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Chapter 17

PSYB30H3 Chapter Notes - Chapter 17: Asian Americans, Parental Investment, Cultural Universal


Department
Psychology
Course Code
PSYB30H3
Professor
Lisa Fiksenbaum
Chapter
17

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Personality
Ch. 17 Culture & Personality (Social & Cultural Domains)
Among lowland Yanomamö men, one of the LEAST desirable personality characteristics is: cowardice.
Cultural Violations: An Illustration
Some aspects of personality (including attitudes, values, and self-concepts) are highly variable across
cultures.
The central questions addressed by culture & personality are “How do people from different cultures differ
in personality, and how are people from all cultures the same?
What is Cultural Personality Psychology?
The question of whether personality characteristics are universal addresses the: human nature level of
analysis.
Within-group similarities and between-group differences can be of any sorts— physical, psychological,
behavioural, or attitudinal – these phenomena are called cultural variations.
Tooby & Cosmides define cultural variations as within-group: similarities and between-group
differences.
Almost all members of the Bleeminese tribe go bowling. However, it is rare for a member of the
Bloopine tribe to bowl at all. This difference in behavior between the two tribes represents a:
cultural variations.
Cultural personality psychology has three key goals:
1. To discover the principles underlying the cultural diversity
2. To discover how human psychology shapes culture
3. To discover how cultural understandings in turn shape our personality
Three Major Approaches to Culture
Certain traits are common to all people, but others display variation; cultural variants are the personality
attributes that vary from group to group.
Evoked Culture
Evoked culture is defined as cultural differences created by differing environmental conditions activating a
predictable set of responses.
Two ingredients are necessary to explain cultural variations: (1) a Universal underlying mechanism and
(2) Environmental differences in the degree to which the underlying mechanism is activated – neither
ingredient alone is adequate for a complete explanation
Environmental conditions are most responsible for: evoked culture.
The bulky clothes that people in far northern cultures often wear is an example of: evoked culture.
OR: The X people live in a desert where the temperature often exceeds 100 degrees Fahrenheit. They
wear lightweight, loose robes and large-brimmed hats. The X people's mode of dress is an example
of: evoked culture.
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Characteristics that are universally common to all people, but only evident in some cultures are
examples of: evoked culture
Evoked Cooperation
Whether someone is cooperative or selfish is a central part of personality, but these proclivities may differ
from culture to culture.
High-variance conditions:
Evoked cooperation is usually the result of: high-variance conditions in the environment.
High-variance conditions are most associated with: sharing.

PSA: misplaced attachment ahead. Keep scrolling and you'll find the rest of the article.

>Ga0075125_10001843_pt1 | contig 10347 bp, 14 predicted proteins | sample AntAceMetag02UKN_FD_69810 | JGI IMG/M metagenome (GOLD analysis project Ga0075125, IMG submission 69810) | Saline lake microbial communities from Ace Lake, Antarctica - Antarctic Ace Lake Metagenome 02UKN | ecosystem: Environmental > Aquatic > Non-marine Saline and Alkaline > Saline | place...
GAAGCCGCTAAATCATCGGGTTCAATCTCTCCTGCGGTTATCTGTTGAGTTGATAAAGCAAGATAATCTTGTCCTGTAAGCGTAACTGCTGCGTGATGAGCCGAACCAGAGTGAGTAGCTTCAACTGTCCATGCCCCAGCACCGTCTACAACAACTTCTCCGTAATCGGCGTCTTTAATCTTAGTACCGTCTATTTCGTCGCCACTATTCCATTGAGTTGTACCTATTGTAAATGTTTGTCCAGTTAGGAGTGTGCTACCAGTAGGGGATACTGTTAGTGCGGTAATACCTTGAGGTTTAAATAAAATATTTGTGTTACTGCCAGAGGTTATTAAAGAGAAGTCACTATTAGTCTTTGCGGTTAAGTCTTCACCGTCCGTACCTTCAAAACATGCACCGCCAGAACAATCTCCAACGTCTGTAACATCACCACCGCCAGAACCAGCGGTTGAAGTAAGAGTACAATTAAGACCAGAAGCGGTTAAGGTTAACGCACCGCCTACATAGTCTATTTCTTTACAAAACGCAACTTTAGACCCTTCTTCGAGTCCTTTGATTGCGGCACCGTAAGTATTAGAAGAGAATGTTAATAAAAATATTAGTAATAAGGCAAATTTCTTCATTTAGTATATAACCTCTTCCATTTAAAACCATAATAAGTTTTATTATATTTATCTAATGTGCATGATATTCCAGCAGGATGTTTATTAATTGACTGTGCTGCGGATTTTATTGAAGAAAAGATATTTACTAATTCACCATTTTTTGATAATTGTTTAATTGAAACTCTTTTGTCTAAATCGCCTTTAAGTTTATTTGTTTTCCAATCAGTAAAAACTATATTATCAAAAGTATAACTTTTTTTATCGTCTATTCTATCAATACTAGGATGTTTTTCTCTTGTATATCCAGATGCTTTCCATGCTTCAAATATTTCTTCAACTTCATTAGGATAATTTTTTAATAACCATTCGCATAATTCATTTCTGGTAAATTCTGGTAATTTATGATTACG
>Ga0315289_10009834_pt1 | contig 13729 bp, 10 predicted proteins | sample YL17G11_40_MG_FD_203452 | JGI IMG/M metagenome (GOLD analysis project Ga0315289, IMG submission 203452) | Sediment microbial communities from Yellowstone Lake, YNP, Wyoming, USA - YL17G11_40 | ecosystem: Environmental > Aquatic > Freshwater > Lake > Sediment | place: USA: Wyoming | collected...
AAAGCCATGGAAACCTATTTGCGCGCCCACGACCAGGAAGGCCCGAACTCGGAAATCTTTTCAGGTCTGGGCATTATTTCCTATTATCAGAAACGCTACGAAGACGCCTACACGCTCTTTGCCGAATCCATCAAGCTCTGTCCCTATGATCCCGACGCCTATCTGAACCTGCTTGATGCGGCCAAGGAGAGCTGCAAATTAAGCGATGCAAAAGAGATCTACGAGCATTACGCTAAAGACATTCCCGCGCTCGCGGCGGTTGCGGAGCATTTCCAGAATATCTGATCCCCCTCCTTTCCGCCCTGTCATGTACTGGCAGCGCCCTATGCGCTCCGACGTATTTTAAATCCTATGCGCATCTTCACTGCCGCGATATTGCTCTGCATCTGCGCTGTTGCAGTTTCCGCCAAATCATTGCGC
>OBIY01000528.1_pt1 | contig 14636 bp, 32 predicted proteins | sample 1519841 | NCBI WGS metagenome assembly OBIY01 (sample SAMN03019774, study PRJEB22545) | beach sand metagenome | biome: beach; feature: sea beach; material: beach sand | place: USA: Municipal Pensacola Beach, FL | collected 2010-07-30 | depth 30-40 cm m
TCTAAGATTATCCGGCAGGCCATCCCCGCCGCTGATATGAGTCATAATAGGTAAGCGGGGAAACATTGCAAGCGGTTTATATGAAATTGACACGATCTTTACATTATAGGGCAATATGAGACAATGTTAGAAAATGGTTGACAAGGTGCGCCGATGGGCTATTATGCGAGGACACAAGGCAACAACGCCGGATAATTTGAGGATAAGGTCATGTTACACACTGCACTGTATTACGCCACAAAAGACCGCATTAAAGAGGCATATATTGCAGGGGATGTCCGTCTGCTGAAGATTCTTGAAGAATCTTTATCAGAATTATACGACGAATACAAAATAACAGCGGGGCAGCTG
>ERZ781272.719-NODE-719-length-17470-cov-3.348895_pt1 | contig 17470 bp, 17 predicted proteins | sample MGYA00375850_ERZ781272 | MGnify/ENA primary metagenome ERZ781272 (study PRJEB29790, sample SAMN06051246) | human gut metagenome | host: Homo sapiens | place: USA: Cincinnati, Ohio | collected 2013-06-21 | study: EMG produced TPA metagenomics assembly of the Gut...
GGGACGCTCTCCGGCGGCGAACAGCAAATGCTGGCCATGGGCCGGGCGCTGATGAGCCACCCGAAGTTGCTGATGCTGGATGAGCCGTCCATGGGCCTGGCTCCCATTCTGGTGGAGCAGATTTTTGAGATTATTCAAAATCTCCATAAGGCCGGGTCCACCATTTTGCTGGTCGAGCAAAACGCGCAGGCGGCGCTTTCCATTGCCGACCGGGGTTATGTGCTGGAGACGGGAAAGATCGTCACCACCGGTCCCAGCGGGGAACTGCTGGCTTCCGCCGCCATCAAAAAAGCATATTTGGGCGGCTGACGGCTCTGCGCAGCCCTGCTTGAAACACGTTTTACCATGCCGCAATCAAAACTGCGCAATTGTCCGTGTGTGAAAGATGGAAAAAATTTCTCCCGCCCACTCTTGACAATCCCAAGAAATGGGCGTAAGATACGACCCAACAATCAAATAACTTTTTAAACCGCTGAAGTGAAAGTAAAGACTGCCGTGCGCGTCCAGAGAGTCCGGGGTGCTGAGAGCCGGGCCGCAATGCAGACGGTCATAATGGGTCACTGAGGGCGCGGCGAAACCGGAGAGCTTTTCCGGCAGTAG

If every day all the hunters in a tribe successfully return from the daily hunting expedition with
plenty of slain animals, there will be: little evoked cooperation due to the: low-variance
conditions.
Research suggests that cooperative cultures develop: where resources are more variable.
The degree of egalitarianism is closely correlated with the variance in food supply.
Egalitarianism is associated with: high-variance conditions.
Early Experience & Evoked Mating Strategies
Jay Belsky and his colleagues believe that an early environment with harsh, rejecting, and inconsistent child
rearing practices, and erratic parental investment and marital discord will foster: in children an impulsive
personality and a mating strategy marked by earlier reproduction.
Children raised in unpredictable environments are more likely to: pursue a short-term mating
strategy.
They seem to learn that they cannot reply on a single mate and opt for a sexual life that starts
early ad inclines them to seek multiple mates.
The proclivity of evoked mating strategies to vary cross-culturally may be based upon
differences in the: value placed on chastity and parental investment across cultures.
Which of the following is NOT a characteristic for cultures that emphasize chastity to their
children? They are more likely to: become extinct.
Honors, Insults, & Evoked Aggression
Nisbett and his colleagues have proposed the notion that a: culture of honor is a variable based upon
defending oneself against aggression evoked by other individuals in the environment.
Nisbet has proposed that the economic means of subsistence of a culture affects the degree to which
the group develops a culture of honor.
In cultures of honor, insults are viewed as highly offensive public challenges, which must be met
with direct confrontation and physical aggression.
Nisbett's "cultures of honor" is an example of: evoked culture.
According to Nisbett, honor is most important in: herding cultures.
Nisbett tested his theory by using homicide statistics from different regions within the U.S. and experiments
in which subjects from the northern & southern U.S.
Nisbett has attributed greater aggression among Southerners to: the greater need to protect resources
that could easily be stolen.
In a study by Nisbett,: Southerners were more likely to respond to insults with aggression.
Cultural Differences in Conformity
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